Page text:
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Amazon Accused of ‘Greenwashing on a Grotesque Scale’

Amazon launched Amazon Aware in March to help customers shop for more sustainable apparel, home and beauty essentials. Now the same range is being accused of “greenwashing on a grotesque scale” after it emerged that the so-called “thoughtfully designed” items are being swaddled in a surfeit of plastic and paper packaging.

The revelation comes courtesy of the Telegraph, which ordered 20 of the line’s 103 products, which have organic, recycled or bio-based origins and are available in Canada, Europe and the United States. All but the recycled toilet paper hailed from far-flung countries such as Pakistan and Vietnam, requiring copious amounts of fuel to ship. And the vast majority came encased in the same polluting plastic that Amazon says it’s trying to nip in the bud.

“Every item but two arrived wrapped in single-use plastic, despite several of the products being delivered in the same box,” the outlet wrote last week. “The plastic can only be recycled at large supermarkets. The products were delivered in large boxes filled with excess brown paper.”

Amazon claims that all Amazon Aware products boast third-party certifications featured in its Climate Pledge Friendly program, including the Organic Content Standard 100, the Global Recycle Standard and the Higg Index Materials Seal. (The last is based on the Higg Materials Sustainability Index, which has itself come under fire for promoting greenwashing.) Also in the mix: Compact by Design, an in-house standard that highlights products that require less packaging and are therefore more efficient to ship.

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“We approached Amazon Aware with two goals in mind, to give millions of customers access to everyday essentials across apparel, home, beauty and more…and to build knowledge, materials and other innovations that improve the products sold in our stores,” a spokesperson told Sourcing Journal.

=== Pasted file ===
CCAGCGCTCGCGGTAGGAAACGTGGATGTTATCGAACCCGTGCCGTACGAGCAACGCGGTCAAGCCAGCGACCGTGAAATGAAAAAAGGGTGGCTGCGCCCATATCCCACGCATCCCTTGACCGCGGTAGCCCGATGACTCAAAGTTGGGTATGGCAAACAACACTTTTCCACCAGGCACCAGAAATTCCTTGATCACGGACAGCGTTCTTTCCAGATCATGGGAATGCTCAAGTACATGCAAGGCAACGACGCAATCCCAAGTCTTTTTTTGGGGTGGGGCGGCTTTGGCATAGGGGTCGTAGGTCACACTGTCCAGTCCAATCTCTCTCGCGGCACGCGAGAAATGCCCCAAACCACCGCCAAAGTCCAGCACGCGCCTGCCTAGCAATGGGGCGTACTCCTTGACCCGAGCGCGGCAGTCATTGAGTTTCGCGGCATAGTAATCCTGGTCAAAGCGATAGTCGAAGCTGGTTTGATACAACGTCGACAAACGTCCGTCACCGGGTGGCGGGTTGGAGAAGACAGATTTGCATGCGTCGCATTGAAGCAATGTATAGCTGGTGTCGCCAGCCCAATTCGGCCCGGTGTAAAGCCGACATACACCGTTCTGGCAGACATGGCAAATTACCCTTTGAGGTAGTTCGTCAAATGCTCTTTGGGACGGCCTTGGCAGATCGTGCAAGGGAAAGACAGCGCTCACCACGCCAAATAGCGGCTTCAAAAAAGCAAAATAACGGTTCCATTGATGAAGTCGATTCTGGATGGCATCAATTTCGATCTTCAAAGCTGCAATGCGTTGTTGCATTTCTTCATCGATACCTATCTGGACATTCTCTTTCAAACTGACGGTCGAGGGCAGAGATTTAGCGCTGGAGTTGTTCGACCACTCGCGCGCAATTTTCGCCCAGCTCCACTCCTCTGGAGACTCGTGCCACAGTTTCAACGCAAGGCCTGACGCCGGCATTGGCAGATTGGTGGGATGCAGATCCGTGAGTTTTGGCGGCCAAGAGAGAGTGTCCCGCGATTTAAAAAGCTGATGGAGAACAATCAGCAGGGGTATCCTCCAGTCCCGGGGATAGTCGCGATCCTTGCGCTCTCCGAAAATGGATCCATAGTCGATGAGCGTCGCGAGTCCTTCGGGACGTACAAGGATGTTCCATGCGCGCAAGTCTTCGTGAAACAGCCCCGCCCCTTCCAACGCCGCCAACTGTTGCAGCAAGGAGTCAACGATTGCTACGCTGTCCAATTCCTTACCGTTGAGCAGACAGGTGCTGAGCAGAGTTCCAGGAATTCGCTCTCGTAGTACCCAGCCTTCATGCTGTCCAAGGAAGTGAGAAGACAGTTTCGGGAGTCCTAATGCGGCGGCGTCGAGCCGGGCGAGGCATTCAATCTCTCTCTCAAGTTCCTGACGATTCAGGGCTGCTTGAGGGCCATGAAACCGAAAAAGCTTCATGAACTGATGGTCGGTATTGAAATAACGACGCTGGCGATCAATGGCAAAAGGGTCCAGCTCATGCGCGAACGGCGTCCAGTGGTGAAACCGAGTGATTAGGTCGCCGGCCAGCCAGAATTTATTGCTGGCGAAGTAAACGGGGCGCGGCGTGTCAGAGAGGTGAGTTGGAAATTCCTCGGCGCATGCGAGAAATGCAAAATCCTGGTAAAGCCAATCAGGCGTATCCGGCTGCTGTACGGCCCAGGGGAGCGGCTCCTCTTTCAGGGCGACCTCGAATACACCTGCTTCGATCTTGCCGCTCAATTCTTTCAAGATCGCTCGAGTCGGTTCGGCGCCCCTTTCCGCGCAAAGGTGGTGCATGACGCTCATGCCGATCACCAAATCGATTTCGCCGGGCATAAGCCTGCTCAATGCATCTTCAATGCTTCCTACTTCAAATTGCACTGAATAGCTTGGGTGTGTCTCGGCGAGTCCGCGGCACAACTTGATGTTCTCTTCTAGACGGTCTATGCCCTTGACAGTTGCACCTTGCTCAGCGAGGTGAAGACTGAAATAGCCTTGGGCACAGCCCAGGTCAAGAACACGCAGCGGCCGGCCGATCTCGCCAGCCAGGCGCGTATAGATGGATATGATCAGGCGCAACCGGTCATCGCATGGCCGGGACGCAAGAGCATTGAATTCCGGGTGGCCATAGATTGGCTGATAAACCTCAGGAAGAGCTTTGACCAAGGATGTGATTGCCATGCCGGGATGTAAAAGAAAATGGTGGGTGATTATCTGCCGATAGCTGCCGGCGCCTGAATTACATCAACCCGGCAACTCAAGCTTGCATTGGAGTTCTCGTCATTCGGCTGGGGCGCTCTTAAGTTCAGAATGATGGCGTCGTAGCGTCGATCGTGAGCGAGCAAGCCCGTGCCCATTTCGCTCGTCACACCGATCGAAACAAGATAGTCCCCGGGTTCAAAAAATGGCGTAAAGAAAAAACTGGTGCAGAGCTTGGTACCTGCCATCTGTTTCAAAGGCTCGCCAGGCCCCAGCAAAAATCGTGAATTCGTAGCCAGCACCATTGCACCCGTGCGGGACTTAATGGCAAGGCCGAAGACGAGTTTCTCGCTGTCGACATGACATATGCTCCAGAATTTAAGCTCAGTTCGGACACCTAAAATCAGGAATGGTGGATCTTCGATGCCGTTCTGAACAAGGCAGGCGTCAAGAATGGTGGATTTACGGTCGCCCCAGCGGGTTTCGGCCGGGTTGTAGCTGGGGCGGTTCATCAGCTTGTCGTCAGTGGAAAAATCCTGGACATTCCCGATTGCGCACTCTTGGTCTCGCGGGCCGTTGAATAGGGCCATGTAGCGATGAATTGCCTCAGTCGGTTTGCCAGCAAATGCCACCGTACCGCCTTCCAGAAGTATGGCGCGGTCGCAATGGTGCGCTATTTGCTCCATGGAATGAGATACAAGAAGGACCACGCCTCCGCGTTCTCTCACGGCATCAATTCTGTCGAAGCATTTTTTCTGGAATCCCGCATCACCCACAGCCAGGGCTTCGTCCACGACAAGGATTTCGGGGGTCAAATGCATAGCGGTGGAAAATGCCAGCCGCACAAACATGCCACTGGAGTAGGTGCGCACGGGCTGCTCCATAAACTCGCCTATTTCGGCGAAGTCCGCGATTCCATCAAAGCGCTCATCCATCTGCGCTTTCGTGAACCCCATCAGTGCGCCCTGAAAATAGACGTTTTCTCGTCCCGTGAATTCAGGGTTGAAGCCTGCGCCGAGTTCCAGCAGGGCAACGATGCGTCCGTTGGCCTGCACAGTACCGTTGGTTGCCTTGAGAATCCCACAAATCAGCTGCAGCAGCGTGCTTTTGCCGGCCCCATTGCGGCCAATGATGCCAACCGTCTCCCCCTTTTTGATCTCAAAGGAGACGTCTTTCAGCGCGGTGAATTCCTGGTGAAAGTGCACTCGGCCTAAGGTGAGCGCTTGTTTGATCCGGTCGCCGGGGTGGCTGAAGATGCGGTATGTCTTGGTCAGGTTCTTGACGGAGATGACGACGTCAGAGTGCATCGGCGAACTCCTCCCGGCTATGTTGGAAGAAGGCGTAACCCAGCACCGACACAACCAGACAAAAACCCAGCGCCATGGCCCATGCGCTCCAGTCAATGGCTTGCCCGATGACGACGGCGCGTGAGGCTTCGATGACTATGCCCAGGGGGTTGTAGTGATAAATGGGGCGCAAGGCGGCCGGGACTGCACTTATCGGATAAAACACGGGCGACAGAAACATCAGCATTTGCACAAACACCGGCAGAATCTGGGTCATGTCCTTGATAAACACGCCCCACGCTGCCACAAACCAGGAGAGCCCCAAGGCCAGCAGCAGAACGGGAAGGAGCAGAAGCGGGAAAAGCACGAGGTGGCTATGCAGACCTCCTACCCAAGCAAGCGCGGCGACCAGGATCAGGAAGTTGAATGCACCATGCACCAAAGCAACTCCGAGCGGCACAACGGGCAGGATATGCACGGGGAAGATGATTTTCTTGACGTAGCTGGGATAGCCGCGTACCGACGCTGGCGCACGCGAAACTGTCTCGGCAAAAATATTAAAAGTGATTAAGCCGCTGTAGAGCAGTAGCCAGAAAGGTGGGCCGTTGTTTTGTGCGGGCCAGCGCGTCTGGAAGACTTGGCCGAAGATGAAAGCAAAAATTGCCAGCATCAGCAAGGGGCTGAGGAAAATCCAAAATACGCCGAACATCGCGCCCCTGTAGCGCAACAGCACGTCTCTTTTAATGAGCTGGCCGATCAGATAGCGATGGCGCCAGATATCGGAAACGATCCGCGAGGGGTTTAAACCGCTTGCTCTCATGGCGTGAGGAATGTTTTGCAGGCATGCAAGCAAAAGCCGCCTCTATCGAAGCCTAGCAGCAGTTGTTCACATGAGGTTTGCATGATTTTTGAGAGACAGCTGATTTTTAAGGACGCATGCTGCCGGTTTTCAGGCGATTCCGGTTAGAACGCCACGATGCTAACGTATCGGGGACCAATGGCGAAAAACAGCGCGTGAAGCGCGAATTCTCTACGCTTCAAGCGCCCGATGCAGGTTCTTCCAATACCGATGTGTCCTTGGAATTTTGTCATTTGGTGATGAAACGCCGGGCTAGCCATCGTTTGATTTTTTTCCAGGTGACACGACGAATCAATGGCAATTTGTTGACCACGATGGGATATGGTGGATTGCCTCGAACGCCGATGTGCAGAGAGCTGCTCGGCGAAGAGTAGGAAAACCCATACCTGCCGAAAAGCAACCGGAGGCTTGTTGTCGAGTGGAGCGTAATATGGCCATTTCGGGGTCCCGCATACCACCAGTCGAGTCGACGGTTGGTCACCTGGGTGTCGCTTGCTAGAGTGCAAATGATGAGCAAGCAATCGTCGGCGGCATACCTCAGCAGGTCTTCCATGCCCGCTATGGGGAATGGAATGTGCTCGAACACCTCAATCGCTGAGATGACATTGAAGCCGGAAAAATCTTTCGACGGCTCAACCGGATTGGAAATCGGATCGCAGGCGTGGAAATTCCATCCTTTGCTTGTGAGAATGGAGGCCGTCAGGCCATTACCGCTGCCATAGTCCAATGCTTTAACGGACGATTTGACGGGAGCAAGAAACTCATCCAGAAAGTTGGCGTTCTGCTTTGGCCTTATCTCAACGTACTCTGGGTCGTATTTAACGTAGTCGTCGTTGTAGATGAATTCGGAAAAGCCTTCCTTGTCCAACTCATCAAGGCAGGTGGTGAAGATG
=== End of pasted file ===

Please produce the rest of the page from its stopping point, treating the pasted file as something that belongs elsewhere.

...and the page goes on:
While some of the products are packaged in plastic bags, Amazon said they’re made of 80 percent post-consumer recycled material designed to shield their contents from damage. (It’s also working to transition packaging to materials that are compatible with local paper and plastic recycling streams.) To tamp down emissions, everything in the line is verified carbon neutral using what the e-tail giant terms “high-quality” offset credits.

But Green Party peer Baroness Jenny Jones told the Telegraph that carbon credits are akin to “medieval indulgences that rich people paid to the church to bribe their way into heaven.” Offsetting, she said, “often doesn’t work.”

Denouncing Amazon for “greenwashing on a grotesque scale,” Jones added that “putting a green gloss on individually plastic-wrapped items from half a world away is not going to cut it.”

Amazon should be thinking about the entire product lifecycle, including packaging and transport, when making its sustainability claims, said George Harding-Rolls, campaign manager at the Changing Markets Foundation, a corporate watchdog that has questioned the “false promise” of certifications in the fashion industry as a “license to greenwash.”

“It’s clear with Amazon Aware that they’re falling short on these fronts, shipping [products] from thousands of miles away [while] packaged in unnecessary single-use plastic,” he told Sourcing Journal. “Criteria for inclusion in the range seems to be primarily third-party certification, yet as we have found in our research, third-party certification is no guarantee for sustainability and can often act as a smokescreen, so rely[ing] on this as the main criteria is shaky at best.”